23 Jul 2007

Dirty Water, Fake Water

With water, it's not what you see is what you get. Contaminated water can make you sick. Humans have understood this for millennia, which is why the public water system was such a triumph: clean, cheap water inside the house marks the difference between a developed and developing country.

Marketers understand the psychological importance of clean water. They have built multi-million dollar brands on "pure, clean water". Consumers have drunk deeply of this propaganda, paying 1000x the price of tap water for bottled water that may not even be as clean as tap water. (A curious loophole in regulation subjects tap water to more and stricter standards than bottled water.) Although some would trust "the market" to sort out propaganda from genuine value, driving out excess profits on the way, consumers' fear---that switching water brands will harm them---subdues competition.

Competition then takes other forms, such as Fake Water or badmouthing the competition . The water industry, as a whole, suffers from this bad publicity, but the biggest damage comes from consumers' continued willingness to buy bottled water. By doing so, they waste their own money, waste plastic and waste energy. (A good analysis on how bad Fiji water is.)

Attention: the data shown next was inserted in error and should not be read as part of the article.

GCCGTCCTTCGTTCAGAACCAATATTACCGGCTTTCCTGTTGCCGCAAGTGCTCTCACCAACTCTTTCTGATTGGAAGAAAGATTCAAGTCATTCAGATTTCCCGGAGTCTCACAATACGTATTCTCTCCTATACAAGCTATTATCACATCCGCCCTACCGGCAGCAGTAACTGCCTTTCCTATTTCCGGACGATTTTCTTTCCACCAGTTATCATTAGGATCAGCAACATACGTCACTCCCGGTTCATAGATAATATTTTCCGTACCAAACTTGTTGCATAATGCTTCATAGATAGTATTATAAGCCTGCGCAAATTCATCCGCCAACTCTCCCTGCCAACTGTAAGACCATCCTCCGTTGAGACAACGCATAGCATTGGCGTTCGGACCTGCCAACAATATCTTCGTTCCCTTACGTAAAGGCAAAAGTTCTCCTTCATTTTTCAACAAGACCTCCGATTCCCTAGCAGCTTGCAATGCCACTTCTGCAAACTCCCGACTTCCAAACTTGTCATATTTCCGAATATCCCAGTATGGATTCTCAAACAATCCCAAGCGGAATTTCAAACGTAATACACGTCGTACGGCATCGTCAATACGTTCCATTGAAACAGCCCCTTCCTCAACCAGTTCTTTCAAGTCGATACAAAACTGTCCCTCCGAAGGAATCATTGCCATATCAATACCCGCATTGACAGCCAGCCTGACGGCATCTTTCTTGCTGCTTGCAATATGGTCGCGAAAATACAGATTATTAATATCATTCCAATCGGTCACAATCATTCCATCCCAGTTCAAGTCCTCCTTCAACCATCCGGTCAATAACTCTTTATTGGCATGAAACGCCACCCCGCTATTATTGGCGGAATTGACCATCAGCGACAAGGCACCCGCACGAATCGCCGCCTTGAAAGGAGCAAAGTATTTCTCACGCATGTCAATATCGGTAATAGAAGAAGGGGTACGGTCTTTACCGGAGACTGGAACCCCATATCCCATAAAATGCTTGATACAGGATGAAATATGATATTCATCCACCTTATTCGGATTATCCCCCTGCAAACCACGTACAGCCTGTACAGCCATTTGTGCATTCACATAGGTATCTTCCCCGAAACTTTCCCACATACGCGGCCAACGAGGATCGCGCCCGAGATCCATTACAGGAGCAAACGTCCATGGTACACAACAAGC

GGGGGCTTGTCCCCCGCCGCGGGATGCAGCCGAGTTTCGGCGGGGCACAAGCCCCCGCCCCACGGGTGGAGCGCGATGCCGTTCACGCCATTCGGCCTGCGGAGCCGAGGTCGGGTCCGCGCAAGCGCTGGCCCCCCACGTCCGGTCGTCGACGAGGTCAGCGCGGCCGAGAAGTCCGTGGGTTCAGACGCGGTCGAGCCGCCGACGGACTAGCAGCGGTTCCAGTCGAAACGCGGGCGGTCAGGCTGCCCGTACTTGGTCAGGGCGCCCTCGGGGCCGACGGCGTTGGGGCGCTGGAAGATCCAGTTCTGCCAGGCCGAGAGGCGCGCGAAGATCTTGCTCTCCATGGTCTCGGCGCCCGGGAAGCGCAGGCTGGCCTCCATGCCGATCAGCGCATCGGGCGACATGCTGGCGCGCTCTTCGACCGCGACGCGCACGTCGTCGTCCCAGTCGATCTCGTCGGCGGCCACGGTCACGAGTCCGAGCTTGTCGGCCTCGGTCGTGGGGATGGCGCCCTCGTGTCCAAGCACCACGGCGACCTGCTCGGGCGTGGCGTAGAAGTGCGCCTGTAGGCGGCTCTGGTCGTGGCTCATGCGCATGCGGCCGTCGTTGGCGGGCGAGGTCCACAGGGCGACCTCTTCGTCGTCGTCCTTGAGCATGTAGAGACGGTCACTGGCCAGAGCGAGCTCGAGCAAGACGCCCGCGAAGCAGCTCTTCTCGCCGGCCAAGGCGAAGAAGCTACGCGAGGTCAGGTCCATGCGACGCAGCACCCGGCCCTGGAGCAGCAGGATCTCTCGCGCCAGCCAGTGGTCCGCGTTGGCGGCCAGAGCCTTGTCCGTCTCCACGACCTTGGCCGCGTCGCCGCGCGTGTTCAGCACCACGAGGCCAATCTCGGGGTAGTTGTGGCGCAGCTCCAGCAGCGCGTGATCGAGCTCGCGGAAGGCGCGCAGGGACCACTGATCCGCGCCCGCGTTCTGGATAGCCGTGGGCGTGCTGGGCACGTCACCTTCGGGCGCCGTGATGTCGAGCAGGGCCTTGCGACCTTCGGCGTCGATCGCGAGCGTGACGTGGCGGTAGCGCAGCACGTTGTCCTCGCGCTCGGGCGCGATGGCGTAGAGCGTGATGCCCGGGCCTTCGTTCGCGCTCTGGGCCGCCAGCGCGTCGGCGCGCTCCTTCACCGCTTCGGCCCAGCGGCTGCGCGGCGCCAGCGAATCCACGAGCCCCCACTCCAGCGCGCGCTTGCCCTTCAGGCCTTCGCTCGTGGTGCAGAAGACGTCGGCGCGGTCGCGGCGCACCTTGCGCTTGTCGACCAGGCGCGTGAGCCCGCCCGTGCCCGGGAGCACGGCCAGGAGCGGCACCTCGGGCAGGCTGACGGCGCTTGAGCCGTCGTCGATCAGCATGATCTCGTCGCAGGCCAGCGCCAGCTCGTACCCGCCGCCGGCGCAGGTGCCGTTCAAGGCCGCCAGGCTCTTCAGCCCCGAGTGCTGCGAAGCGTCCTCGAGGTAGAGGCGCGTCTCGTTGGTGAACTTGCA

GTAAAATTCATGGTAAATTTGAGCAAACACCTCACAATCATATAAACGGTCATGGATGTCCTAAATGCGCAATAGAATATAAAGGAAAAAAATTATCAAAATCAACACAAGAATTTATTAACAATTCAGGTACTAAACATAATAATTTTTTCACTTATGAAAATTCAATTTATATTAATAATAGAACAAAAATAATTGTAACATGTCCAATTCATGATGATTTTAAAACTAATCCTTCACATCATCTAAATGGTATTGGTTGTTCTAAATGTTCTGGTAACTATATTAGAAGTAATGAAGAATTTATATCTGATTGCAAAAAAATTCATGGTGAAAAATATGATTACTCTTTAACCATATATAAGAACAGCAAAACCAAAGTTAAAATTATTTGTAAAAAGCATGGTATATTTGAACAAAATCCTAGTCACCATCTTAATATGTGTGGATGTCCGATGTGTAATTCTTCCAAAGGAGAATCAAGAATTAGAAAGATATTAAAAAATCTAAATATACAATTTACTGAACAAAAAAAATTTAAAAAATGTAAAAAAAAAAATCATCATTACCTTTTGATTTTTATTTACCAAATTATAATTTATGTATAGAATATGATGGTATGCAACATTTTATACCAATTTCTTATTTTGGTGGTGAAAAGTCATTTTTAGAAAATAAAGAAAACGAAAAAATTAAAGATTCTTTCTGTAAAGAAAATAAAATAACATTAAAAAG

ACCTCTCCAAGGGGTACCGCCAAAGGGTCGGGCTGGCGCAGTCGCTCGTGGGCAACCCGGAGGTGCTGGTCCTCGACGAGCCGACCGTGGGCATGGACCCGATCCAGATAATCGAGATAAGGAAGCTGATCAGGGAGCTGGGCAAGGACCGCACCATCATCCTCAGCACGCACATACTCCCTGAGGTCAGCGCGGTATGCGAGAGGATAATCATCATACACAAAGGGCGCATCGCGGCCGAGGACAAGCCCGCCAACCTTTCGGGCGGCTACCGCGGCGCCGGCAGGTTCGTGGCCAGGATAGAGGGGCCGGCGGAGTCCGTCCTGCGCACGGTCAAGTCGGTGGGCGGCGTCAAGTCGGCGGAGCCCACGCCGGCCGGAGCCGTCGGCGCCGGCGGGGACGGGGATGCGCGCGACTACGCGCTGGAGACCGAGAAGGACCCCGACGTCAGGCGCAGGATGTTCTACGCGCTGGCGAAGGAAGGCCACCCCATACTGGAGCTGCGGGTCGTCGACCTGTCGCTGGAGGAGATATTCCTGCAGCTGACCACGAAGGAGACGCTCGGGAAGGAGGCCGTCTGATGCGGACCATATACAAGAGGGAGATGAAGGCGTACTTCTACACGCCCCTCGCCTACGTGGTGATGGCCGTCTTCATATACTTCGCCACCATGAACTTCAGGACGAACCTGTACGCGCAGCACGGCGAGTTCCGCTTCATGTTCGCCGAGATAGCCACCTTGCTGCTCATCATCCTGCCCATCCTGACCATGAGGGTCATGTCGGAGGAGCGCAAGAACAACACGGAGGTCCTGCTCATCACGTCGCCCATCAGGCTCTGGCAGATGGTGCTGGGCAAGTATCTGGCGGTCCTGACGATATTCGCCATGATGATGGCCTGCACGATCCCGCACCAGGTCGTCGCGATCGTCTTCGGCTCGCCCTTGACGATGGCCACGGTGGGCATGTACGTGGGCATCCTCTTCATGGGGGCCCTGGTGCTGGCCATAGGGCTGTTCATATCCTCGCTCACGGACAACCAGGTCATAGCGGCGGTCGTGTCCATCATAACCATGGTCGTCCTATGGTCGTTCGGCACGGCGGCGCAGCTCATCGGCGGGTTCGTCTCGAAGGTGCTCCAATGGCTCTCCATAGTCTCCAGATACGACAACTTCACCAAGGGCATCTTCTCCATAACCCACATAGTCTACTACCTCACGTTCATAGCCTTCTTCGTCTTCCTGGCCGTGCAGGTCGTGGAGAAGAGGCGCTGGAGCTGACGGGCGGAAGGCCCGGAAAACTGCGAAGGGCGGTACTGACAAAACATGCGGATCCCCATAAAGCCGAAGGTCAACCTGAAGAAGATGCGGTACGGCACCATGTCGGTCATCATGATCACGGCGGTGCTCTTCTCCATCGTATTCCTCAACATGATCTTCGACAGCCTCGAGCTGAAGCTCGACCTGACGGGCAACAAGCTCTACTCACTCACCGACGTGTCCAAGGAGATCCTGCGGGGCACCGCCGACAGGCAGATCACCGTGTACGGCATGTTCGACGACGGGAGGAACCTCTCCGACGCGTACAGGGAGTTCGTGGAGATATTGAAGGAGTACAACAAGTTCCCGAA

Bottom Line: While people are willing to pay 1000x the price of tap water for re-filtered tap water, businesses will serve their demand. Earth suffers.

18 Jul 2007

Do farmers "get it" about water?

We take as given that Sex, Drugs and Water are not commodities to be bought and sold without consideration of their cultural, psychological and social dimensions. That doesn't mean they will not be bought and sold. Exploring that tension is our task.

In a recent, brief letter, Mike Wade, executive director of the California Farm Water Coalition pleas for the chance to study water transfers.

Those who oppose studies may do so for two reasons: (1) they cannot stomach the thought of a trade, or (2) they don't want water to leave the area when they might use it themselves. These Baptist and Bootlegger reasons probably coexist for the farmers Wade wants to persuade, but Wade makes the good point that the study, per se, is not evil. With more information, farmers can decide how much their emotion and/or "cheap supplies" are worth. (Those who want to sell their water may also change their minds with more information.)

Bottom Line: Farmers will not "get" water until studies are routine, and the cost/benefit of water trades are part of farmers' everyday decision-making.